In all that regards ourselves. He is the source; the Exemplar, the means of practising lamb-like docility, for, as a holy writer remarks, “You can lead it by a silken thread.” Purity, for He is “holy innocent, undefiled”; mortification — This Eucharistic Victim is “as it were slain.” Let us then behold the “Lamb of God,” and pray that His image may be reflected in our souls, so that when called to the marriage feast, in God’s restful Kingdom, illumined by His radiance, we may eternally chant with Angelic choirs, and the multitude of blessed ones who have washed their robes in His Precious Blood. “to the Lamb be blessing and honour and glory and might forever and ever.” — Revelation 5:13 (New Catholic Bible).

O, Sacred Heart! Ere fades the eve. In this sweet month of Thine, Accept, as mystic coronal. These living thoughts of mine. 

“Prayer Of Thanks For The Blood Of Christ”

Lamb of God, I Adore You for all that You are and I thank You for all that You have done for me. Only You are able to pacify the heart of God the Father, bringing loving peace and eternal hope to all of human kind. The burden of sin was dissolved when You gave Yourself to become the Sacrificial Lamb. I am eternally indebted and grateful to You for Your absolute obedience and unceasing compassion. Amen.

Perpetual Adoration live from St Benedict’s

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The signs of our times

The signs of our times

“When it is evening, you say, ‘Tomorrow there will be fair weather, for the sky is red,’ and in the morning you say, ‘It will be stormy today, for the sky is red and threatening.’ You know how to interpret the appearance of the sky, but you cannot interpret the signs of the times.” (Matthew 16:2-3)

The dramatic events that mark our history interpellate people and society in depth about the human condition: cosmic catastrophes (earthquakes, epidemics) or political events (revolutions, wars, genocides). And of couse questions arise: why? how? Whose fault was it? At the beginning of the Age of Enlightenment, the Great Lisbon earthquake which destroyed Lisbon (Saturday, 1 November, 1755 on the Feast of All Saints, at around 09:40 local time) had offered up to noted writer-philosopher Voltaire [used the earthquake in Candide and in his Poème sur le désastre de Lisbonne] and other philosophers the opportunity to launch these great critical questions, which still resonate after the 1941 שׁוֹאָה Shoah also known as the Holocaust, and in the 1980s the Human immunodeficiency virus infection and acquired immunodeficiency syndrome and 2004 Indian Ocean earthquake and the 津波 tsunamis that ensued and of course not forgetting our current Orthocoronavirinae global pandemic which first surfaced on December 31, 2019.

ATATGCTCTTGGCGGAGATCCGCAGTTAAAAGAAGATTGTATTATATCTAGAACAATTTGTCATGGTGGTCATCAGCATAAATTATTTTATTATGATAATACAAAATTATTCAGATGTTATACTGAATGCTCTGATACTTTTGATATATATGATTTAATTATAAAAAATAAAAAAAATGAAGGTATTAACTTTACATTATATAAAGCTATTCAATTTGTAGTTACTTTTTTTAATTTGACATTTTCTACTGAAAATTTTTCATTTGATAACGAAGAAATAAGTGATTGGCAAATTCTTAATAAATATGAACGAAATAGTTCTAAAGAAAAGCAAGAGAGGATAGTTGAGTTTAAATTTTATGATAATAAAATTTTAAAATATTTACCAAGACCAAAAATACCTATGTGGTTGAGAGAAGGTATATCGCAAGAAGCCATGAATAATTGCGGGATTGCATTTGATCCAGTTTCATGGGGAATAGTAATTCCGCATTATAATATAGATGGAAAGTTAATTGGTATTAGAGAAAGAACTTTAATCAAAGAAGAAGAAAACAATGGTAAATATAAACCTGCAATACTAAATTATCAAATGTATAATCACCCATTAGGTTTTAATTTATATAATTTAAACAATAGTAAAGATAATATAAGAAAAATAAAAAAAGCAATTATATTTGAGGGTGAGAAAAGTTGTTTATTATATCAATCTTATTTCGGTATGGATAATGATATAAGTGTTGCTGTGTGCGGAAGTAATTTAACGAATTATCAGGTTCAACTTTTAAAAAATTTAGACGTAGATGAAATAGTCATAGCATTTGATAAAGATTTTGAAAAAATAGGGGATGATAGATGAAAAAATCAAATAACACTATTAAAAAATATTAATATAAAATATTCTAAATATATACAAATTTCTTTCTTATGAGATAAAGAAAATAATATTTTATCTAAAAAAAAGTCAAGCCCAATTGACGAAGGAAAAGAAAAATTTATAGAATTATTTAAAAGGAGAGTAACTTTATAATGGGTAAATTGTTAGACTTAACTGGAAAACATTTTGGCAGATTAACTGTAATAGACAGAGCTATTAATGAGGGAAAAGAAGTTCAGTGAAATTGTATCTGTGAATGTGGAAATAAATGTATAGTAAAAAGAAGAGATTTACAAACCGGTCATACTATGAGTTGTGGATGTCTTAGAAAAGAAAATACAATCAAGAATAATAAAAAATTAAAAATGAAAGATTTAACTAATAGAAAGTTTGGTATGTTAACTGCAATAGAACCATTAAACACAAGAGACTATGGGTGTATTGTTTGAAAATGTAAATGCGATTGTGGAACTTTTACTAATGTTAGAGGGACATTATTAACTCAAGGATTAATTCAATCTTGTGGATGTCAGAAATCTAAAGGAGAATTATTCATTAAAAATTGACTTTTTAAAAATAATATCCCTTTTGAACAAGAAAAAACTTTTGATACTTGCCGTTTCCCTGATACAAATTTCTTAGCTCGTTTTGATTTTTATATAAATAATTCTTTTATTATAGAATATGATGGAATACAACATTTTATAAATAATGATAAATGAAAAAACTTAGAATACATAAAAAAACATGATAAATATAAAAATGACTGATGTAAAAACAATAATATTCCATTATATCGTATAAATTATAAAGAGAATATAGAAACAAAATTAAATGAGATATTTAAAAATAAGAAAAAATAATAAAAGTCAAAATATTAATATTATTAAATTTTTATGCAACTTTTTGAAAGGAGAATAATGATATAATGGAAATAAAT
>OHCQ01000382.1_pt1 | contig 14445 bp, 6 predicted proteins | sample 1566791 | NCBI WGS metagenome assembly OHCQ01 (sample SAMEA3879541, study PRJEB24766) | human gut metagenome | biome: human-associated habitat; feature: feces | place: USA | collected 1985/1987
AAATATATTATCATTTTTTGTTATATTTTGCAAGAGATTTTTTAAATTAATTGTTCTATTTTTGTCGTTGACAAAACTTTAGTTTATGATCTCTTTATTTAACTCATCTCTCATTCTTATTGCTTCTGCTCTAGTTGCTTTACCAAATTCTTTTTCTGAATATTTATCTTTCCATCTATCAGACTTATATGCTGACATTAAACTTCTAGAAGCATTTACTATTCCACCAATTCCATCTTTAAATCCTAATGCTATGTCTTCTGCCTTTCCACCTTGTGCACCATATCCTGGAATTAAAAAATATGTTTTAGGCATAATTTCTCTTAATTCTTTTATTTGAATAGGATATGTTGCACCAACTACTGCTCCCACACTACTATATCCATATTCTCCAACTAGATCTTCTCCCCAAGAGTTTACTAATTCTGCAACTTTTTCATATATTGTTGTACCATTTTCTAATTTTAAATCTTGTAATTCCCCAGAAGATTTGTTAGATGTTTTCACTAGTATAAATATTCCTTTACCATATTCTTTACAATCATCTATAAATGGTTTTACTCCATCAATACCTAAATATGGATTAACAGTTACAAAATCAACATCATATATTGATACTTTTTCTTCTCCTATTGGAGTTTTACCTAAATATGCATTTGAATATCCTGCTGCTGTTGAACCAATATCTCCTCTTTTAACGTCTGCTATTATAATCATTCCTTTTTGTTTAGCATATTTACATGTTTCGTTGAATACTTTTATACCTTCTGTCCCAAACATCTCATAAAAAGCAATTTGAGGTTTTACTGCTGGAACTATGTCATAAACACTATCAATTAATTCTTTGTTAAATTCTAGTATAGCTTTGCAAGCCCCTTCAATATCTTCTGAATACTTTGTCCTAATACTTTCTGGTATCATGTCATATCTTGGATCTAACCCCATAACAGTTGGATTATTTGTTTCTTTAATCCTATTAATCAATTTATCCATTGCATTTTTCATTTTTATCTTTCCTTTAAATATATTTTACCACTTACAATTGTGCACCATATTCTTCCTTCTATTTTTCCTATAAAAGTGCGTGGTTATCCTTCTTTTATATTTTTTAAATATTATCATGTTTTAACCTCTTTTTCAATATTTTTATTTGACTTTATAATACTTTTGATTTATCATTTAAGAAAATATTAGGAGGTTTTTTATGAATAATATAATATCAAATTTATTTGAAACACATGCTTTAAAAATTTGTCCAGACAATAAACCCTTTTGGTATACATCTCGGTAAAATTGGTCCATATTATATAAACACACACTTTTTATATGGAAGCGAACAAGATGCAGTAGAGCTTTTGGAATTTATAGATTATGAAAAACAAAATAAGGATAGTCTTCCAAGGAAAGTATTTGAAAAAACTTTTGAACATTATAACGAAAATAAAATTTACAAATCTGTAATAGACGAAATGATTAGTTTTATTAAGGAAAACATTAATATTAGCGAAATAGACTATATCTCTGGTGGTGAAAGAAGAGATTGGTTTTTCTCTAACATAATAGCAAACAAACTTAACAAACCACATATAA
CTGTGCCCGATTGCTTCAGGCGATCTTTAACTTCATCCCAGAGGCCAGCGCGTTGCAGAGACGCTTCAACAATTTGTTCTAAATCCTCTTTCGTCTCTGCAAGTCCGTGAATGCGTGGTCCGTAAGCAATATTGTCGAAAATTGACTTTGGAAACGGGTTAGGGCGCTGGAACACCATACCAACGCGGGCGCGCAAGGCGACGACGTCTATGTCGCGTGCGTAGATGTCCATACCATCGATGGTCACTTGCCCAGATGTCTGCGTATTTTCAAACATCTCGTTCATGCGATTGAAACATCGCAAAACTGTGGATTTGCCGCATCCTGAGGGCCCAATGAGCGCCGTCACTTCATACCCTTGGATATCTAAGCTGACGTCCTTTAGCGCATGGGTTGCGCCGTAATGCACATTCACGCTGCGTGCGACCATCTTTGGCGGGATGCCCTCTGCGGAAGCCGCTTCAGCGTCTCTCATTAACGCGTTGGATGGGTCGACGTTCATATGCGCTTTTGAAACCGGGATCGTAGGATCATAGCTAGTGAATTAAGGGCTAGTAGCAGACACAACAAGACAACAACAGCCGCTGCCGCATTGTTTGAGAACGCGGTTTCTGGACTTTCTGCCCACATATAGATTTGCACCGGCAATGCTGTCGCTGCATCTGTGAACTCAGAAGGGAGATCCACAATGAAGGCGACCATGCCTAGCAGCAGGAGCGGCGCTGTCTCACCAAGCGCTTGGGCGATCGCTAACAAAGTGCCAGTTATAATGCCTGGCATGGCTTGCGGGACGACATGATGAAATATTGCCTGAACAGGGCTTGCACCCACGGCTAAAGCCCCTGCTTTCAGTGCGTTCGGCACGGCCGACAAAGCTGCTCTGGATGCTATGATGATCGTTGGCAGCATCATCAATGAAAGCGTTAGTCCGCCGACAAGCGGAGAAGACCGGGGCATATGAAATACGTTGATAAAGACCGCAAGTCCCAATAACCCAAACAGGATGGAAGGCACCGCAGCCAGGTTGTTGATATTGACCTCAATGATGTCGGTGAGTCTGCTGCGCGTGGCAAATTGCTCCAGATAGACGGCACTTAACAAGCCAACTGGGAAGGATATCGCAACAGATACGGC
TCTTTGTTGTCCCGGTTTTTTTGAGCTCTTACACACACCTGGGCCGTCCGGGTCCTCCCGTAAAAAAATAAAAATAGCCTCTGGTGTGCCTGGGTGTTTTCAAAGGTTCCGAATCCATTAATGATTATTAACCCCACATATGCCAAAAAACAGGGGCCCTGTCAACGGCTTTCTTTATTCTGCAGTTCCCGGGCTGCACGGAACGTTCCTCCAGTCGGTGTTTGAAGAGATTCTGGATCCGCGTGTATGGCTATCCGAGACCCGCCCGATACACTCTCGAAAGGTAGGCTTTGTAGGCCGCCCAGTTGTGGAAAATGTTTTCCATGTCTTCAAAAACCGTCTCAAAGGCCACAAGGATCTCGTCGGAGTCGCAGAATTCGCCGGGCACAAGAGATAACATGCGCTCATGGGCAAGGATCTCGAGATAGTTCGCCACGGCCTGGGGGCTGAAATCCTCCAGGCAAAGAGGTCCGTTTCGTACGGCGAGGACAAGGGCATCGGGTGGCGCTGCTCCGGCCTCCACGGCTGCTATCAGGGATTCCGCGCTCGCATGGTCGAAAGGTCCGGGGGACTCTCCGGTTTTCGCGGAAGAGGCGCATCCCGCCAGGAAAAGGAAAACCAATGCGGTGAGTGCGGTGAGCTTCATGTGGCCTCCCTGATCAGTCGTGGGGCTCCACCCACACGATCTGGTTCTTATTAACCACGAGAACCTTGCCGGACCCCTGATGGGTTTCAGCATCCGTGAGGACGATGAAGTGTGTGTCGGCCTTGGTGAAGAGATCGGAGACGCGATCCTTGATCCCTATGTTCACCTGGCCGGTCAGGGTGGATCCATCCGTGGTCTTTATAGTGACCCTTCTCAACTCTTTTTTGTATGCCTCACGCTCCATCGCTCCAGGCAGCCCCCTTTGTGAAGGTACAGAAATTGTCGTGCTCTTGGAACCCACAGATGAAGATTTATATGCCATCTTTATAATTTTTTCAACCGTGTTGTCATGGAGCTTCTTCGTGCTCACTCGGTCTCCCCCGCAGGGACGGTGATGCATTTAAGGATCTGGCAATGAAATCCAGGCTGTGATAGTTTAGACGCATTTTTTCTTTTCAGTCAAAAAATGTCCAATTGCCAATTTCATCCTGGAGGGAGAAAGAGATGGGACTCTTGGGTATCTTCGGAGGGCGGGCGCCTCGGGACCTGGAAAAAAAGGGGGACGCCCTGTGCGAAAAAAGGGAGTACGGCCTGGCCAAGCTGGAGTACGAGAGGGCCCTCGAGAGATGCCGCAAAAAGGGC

Both the Jewish and then the Christian faiths have always taken on the historical questions of why? How? Whose fault was it? How do we stop it happening again, and its various interpretations, Christ himself was one day asked about the meaning of a catastrophe (the collapse of the Tower of Siloam in Jerusalem’s old city) and an incomprehensible political-religious event (the massacre by Pilate of some devout Galileans who were offering ritual sacrifices, Luke 13:1-5). The parable of meteorology used by Jesus is inscribed precisely in this question: of what are the times a sign?

Times according to Holy Scripture

The meaning of forecasting opens up to the second meaning, that of time, that of the calendar, duration. It is a time of ‘tomorrow’s’, between that of yesterday, of history, and that of the future. The biblical texts place us within a period that has a meaning, a history that has both a beginning and an end: there have been ‘first days’, and there will be ‘latter days.’ This story extends to us throughout time and subsequent generations, those of ‘ancient times,’ and we are currently on our way toward ‘new times.’ This story, which the Bible tells us, is that of a Covenant between God and humanity: a tumultuous story of dissent and recurrences. We keep the memories of those great witnesses of covenants: the patriarchs Abraham and his son Isaac, and Isaac’s son Jacob, also named Israel, and of the prophets Adam the first man, Enoch, Noah, Ruth, Moses and other numerous prophets.

In this reading, the notion of καιρός kairòs “right, critical, or opportune moment” stands out: a term that always designates a present, a decisive “now” that resounds from yesterday to today. The great moments of the ancient covenant revolve around Easter — the Exodus, the liberation of the people of Israel from slavery in Egypt ca. 1300 BC — announcing it or repeating it and, similarly, a decisive moment for Christians in the Passover [פֶּסַח Pesach] when Jesus was crucified as the Passover Lamb, which takes place during his passion, death and resurrection, and the announcement of his return.

This is the conceptualisation of the times that the parable of Jesus evokes: the terrestrial realities, lived, invite us to understand those of the Kingdom of God which is coming and therefore calls us to be vigilant and to convert.

Thus saith the Lord God of Israel, Let my people go!

Ecclesial readings

Reading social current events is a relatively modern tradition, but well established within the Church. Each encyclical of her social doctrine arises from the reading of events of a social and cultural dimension that mark the times and that some Christians faced even before the ecclesial authorities were able to intervene.

Allow me to provide some examples. Attention to ‘new realities’ is found in the detailed passages of the individual encyclicals. For the first of these — accurately entitled by Pope Leo XIII Rerum novarum —May 15, 1891,— on the ‘Condition of the Working Classes” in the vast expansion of industrial pursuits and in the changed relations between masters and workmen; in the enormous fortunes of some few individuals, and the utter poverty of the masses. (RN, № 1). Forty years later, Pope Pius XI with Quadragesimo anno, on the ‘Reconstruction of the social order’—(May 15,  1931) reinterprets the positive fruits of this reading and specifies it in a thematic way, but reveals new events: the hegemony of economic power, socialist and communist ideologies, the de-christianisation of customs (QA, § 113).